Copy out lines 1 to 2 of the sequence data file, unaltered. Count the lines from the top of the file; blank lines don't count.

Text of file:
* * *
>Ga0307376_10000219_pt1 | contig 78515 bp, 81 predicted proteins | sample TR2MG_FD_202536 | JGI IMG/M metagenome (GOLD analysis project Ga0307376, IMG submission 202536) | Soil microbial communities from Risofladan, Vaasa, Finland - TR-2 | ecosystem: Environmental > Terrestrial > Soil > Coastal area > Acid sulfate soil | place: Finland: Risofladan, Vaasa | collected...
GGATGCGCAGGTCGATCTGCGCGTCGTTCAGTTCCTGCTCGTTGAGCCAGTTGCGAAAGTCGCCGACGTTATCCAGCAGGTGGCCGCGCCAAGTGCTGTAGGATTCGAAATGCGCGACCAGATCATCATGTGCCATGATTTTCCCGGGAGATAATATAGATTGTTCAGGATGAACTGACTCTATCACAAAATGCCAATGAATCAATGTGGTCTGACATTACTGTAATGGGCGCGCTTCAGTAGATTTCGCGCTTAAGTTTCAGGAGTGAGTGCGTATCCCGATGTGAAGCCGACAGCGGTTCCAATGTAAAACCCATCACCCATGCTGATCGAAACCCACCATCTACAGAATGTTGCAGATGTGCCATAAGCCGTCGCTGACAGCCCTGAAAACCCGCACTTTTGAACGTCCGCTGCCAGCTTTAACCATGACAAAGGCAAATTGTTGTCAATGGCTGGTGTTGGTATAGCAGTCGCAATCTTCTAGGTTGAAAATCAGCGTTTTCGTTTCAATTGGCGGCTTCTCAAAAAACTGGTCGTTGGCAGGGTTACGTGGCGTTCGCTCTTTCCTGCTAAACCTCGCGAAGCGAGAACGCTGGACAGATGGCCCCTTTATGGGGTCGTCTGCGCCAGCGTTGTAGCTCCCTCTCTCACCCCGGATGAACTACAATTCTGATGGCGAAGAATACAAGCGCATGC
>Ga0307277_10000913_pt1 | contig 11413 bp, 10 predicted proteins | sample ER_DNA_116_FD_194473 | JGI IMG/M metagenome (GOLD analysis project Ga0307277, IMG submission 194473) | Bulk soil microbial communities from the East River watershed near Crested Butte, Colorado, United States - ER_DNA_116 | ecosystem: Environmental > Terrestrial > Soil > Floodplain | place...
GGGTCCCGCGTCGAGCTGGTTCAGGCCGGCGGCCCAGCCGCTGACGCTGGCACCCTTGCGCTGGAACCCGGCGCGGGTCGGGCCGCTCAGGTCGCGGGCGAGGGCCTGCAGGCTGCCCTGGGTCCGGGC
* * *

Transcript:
>Ga0307376_10000219_pt1 | contig 78515 bp, 81 predicted proteins | sample TR2MG_FD_202536 | JGI IMG/M metagenome (GOLD analysis project Ga0307376, IMG submission 202536) | Soil microbial communities from Risofladan, Vaasa, Finland - TR-2 | ecosystem: Environmental > Terrestrial > Soil > Coastal area > Acid sulfate soil | place: Finland: Risofladan, Vaasa | collected...
GGATGCGCAGGTCGATCTGCGCGTCGTTCAGTTCCTGCTCGTTGAGCCAGTTGCGAAAGTCGCCGACGTTATCCAGCAGGTGGCCGCGCCAAGTGCTGTAGGATTCGAAATGCGCGACCAGATCATCATGTGCCATGATTTTCCCGGGAGATAATATAGATTGTTCAGGATGAACTGACTCTATCACAAAATGCCAATGAATCAATGTGGTCTGACATTACTGTAATGGGCGCGCTTCAGTAGATTTCGCGCTTAAGTTTCAGGAGTGAGTGCGTATCCCGATGTGAAGCCGACAGCGGTTCCAATGTAAAACCCATCACCCATGCTGATCGAAACCCACCATCTACAGAATGTTGCAGATGTGCCATAAGCCGTCGCTGACAGCCCTGAAAACCCGCACTTTTGAACGTCCGCTGCCAGCTTTAACCATGACAAAGGCAAATTGTTGTCAATGGCTGGTGTTGGTATAGCAGTCGCAATCTTCTAGGTTGAAAATCAGCGTTTTCGTTTCAATTGGCGGCTTCTCAAAAAACTGGTCGTTGGCAGGGTTACGTGGCGTTCGCTCTTTCCTGCTAAACCTCGCGAAGCGAGAACGCTGGACAGATGGCCCCTTTATGGGGTCGTCTGCGCCAGCGTTGTAGCTCCCTCTCTCACCCCGGATGAACTACAATTCTGATGGCGAAGAATACAAGCGCATGC